Israel came down hard on Hamas two weeks ago, after a rocket fired last week from Gaza landed in the Israeli city of Sderot. But despite the scale of the Israeli strikes unleashed as a reaction, Hamas showed uncharacteristic restraint.
Israel struck dozens of Hamas targets on Sunday, Aug. 21, after the rocket landed earlier in the day, and the IDF strikes continued the next day. Nevertheless, Hamas stayed away from its rocket launchers and avoided getting drawn into an escalation with Israel.
It is doing so even though it is especially angry about the Israeli operation, as it was not even a Hamas rocket that landed in Sderot but one from a rival faction in Gaza. This doesn’t make a difference in Israel’s eyes, as all fire emerging from Gaza is seen in Jerusalem as Hamas’ responsibility.
The reason for Hamas’ restraint is that it is gearing up for the Palestinian elections. For the first time in 10 years Palestinians across Gaza and the West Bank are gearing up for elections.
In five weeks, they will head to polling booths and cast their votes in an electoral battle for control of local councils that will see Fatah, the main faction in the Western-backed Palestinian Authority, pitted against the Islamist Hamas movement.
The prospect of this electoral battle is delivering calm to Israel, even when it takes an opportunity to crack down on Hamas infrastructure in a big way. However, it could well be the calm before the storm.
It may be local elections that are coming up on Oct. 8, but there is a lot more riding on them than in normal local elections that are propelled by issues like schooling and the running of the local municipality.
During the last 10 years, elections of any kind have been either postponed or held on a very small scale because of the furious feud between Gaza-based Hamas and the Palestinian Authority. In fact, there are still no parliamentary or presidential elections on the horizon even though both are long overdue — the upcoming voting is strictly local councils only.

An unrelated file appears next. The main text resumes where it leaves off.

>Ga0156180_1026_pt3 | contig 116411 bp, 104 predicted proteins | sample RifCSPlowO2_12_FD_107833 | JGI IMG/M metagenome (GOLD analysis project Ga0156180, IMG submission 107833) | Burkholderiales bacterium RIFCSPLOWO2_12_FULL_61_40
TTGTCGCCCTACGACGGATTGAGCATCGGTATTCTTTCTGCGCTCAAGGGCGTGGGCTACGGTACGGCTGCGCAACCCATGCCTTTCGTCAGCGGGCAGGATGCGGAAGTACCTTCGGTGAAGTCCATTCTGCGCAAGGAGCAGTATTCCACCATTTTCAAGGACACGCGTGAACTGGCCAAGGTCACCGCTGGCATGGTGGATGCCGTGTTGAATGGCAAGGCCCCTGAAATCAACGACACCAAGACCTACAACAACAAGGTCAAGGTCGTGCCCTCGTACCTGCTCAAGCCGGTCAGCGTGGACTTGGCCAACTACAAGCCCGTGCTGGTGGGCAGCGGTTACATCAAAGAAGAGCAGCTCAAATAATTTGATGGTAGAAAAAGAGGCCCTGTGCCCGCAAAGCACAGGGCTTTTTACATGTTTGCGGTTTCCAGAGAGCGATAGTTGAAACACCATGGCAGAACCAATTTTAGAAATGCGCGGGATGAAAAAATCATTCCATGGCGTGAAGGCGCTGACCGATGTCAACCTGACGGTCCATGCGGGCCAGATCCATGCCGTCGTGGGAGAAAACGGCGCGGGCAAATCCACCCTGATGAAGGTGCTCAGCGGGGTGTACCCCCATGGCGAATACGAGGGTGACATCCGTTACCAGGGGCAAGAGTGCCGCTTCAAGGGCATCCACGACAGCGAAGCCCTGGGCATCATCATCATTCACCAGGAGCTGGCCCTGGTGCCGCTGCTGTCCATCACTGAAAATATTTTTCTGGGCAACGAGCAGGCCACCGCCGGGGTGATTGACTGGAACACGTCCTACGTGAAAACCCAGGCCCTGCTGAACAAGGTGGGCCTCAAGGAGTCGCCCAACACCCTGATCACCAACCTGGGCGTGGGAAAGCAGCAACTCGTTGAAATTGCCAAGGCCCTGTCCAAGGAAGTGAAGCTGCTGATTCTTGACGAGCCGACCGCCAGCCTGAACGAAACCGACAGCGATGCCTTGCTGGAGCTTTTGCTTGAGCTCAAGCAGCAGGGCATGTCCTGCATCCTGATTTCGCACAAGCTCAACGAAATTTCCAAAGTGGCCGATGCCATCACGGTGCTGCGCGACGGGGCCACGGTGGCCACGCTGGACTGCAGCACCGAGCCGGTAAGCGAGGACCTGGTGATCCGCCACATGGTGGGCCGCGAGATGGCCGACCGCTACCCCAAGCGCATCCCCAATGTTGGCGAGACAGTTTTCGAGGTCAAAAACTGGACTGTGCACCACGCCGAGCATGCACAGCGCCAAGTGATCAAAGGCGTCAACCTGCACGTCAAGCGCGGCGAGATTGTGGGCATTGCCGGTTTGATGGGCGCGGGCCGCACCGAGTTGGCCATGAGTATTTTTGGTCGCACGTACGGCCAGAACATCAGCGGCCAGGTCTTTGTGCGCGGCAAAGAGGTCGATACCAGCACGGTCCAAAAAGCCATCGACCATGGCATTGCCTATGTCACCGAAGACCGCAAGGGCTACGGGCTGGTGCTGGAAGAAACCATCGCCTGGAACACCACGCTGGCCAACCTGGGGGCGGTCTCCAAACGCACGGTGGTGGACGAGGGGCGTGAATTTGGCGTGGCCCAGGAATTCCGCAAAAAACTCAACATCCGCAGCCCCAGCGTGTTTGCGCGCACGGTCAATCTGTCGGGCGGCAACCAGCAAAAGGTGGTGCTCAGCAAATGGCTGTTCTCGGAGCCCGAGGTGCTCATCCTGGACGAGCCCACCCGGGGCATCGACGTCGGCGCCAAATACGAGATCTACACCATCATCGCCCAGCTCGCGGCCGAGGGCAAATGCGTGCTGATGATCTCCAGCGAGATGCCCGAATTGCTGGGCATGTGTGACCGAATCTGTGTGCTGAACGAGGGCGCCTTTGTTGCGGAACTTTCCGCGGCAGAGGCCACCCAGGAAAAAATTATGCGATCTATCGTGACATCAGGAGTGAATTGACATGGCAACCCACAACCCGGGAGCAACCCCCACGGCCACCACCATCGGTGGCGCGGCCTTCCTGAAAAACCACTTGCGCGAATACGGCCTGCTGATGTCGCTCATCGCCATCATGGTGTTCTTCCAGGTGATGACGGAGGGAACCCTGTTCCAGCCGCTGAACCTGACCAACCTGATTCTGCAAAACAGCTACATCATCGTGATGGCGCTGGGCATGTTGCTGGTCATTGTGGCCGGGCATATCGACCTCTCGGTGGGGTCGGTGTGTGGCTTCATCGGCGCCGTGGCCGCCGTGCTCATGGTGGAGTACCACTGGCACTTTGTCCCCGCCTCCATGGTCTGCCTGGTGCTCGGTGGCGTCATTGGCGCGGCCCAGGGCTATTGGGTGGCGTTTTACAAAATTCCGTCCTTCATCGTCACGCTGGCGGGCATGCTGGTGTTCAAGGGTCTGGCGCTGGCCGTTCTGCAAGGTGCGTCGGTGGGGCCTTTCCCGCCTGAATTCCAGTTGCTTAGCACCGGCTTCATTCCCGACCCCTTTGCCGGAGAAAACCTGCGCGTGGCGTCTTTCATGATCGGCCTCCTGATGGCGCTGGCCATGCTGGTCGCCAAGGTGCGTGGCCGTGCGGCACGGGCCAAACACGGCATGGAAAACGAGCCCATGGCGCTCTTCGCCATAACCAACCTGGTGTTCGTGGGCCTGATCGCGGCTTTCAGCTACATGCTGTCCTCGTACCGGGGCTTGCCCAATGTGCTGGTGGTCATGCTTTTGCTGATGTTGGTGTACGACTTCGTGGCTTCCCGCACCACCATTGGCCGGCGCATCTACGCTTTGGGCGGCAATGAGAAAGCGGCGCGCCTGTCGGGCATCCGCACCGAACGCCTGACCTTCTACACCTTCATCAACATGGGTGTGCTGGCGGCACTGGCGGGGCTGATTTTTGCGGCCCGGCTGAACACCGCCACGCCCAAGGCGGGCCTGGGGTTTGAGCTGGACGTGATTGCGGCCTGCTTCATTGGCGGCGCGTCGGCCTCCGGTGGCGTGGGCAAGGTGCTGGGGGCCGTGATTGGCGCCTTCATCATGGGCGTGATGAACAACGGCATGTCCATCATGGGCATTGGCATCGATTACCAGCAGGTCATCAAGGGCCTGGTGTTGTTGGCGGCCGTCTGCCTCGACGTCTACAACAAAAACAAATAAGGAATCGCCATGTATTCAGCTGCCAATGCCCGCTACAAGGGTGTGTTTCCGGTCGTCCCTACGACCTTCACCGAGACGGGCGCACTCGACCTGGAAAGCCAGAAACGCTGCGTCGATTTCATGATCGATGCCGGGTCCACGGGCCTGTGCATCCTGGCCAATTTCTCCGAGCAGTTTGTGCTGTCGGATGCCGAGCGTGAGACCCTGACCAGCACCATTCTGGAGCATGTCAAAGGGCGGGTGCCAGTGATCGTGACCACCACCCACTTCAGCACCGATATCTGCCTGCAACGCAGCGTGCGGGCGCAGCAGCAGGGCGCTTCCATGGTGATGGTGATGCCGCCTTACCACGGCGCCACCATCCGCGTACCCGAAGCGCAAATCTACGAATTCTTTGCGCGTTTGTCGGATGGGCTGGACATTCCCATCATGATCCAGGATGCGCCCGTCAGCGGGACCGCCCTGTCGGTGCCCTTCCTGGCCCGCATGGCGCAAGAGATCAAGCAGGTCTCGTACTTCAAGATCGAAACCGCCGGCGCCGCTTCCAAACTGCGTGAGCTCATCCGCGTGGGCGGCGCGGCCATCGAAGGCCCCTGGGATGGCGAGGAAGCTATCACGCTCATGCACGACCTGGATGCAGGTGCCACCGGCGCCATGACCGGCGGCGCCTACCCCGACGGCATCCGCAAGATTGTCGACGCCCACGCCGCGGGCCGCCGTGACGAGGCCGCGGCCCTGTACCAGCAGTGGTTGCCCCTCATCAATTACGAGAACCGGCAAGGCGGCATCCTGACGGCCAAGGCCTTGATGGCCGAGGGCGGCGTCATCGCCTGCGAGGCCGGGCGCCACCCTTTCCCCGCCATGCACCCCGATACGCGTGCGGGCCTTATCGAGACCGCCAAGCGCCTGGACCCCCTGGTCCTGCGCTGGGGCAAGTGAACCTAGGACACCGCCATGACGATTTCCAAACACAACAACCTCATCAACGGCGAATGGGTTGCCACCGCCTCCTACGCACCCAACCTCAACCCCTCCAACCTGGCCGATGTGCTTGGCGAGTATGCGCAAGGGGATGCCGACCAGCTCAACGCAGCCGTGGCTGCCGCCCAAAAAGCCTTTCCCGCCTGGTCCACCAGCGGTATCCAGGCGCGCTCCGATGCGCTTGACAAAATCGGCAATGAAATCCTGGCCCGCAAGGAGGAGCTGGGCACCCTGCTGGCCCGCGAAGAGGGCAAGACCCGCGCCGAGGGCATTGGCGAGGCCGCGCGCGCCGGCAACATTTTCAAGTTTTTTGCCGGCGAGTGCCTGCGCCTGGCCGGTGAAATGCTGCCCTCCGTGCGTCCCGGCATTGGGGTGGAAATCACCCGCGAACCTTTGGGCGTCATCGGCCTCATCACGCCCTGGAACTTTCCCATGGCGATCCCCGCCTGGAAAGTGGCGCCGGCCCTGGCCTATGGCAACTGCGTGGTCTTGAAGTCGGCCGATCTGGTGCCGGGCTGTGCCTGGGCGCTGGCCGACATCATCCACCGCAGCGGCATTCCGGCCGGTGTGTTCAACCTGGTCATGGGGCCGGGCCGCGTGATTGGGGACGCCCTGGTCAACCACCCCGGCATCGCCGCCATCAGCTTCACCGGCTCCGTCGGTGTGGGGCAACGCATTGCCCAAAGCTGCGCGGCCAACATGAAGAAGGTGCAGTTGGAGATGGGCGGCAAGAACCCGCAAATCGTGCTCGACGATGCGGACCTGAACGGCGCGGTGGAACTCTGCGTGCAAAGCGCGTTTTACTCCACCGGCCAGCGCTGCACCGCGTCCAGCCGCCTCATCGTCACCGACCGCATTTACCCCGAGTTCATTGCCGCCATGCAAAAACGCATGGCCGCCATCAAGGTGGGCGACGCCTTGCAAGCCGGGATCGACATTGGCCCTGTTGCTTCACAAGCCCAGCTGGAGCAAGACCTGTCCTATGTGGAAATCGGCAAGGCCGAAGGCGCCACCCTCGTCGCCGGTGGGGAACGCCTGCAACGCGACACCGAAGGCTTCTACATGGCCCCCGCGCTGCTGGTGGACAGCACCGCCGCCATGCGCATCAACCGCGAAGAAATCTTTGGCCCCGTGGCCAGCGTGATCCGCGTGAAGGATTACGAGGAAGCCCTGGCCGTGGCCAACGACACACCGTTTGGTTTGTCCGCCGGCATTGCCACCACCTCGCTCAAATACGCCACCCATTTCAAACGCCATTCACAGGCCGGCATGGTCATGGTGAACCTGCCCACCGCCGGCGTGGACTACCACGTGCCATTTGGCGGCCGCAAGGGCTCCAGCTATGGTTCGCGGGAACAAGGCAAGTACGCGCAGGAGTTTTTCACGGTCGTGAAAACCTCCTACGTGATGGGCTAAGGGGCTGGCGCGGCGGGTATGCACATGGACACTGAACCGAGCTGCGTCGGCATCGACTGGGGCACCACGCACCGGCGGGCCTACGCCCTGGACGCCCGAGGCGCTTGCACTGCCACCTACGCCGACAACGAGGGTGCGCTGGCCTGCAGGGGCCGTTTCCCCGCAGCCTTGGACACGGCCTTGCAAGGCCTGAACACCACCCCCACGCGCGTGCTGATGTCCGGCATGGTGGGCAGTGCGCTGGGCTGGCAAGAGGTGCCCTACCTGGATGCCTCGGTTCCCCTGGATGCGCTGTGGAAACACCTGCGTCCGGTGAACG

Hamas will stand in almost every locale, either as Hamas or via an independent candidate which it will support. It is expected to fight hard in campaigning, and to perform well, taking control of many municipalities that have been run, until now, by Fatah. This prospect has many Fatah figures asking privately why Fatah’s leader Mahmoud Abbas — who also heads the Palestinian Authority — decided to hold elections, and leading some to speculate that he made a major miscalculation, expecting Hamas to boycott the vote.
Hamas gains are anticipated mostly in the West Bank, which has been mostly viewed as Fatah territory until now. For Israel, the more that Hamas can be constrained in Gaza, the better, and the idea of it increasing its presence in the West Bank is unwelcome. Having municipalities falling to Hamas could also pose practical challenges for Israel, as Western countries would be likely to cut aid to them but Israel would be hesitant to see a sharp drop in the standard of living.
From a security point of view, Hamas victories in West Bank municipalities will be a major headache. The Fatah-controlled Palestinian Authority currently cooperates with the Israeli military to clamp down on Hamas militant activity in West Bank communities. Obviously, no such cooperation is expected in municipalities where Hamas is in control.
The prospects for Gaza are intriguing. Gaza residents are constantly reminded of the pariah nature of their Hamas regime by the poor infrastructure in their neighborhoods and by their municipal services. If Fatah wins control of municipalities in Gaza, it will be tasked with making life more bearable on a local level in ways that the Hamas regime cannot because of its lacking international legitimacy — and in all likelihood will become a conduit for more international money going in to Gaza.
This could work in Israel’s favor, by providing a channel for averting humanitarian crisis in Gaza without requiring Jerusalem to make concessions directly to Hamas. However, it could also suggest to Gaza’s residents that they can have their cake and eat it too — they can have a hardline Hamas regime and also get benefits, in quality life, of more moderate leadership.
The situation in the West Bank and Gaza looks likely to become, by the time the election is over and the votes are counted, more troubling for Israel. What is more, if Hamas makes gains it will set itself up to increase its overall centrality in Palestinian life and, in the absence of legislative or presidential elections, increase its claims to legitimacy in national Palestinian politics.
It was the legislative elections a decade ago that set the stage for Hamas’ takeover of Gaza; another Hamas victory now is likely to, once again, have dramatic consequences.
Nathan Jeffay’s column appears twice a month.